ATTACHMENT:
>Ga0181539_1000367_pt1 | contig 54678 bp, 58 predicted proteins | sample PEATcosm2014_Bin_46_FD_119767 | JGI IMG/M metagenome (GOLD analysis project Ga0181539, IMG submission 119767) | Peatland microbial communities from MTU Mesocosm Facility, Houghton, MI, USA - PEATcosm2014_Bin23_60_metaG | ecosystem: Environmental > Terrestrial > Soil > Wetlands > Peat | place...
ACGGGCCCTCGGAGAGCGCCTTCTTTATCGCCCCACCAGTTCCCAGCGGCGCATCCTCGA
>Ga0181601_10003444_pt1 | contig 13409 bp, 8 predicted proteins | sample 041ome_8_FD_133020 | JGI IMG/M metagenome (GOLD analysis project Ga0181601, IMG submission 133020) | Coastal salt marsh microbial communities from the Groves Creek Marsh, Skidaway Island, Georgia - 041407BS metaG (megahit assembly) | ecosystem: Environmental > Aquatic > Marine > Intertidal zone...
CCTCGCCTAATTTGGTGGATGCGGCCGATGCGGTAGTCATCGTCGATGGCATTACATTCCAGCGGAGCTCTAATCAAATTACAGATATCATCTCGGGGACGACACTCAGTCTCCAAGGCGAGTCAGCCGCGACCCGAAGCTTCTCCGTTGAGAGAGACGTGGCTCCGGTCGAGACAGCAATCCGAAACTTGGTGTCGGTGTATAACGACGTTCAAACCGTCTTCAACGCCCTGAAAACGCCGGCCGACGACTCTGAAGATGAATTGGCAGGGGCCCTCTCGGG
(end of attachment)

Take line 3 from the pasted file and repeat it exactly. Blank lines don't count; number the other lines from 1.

>Ga0181601_10003444_pt1 | contig 13409 bp, 8 predicted proteins | sample 041ome_8_FD_133020 | JGI IMG/M metagenome (GOLD analysis project Ga0181601, IMG submission 133020) | Coastal salt marsh microbial communities from the Groves Creek Marsh, Skidaway Island, Georgia - 041407BS metaG (megahit assembly) | ecosystem: Environmental > Aquatic > Marine > Intertidal zone...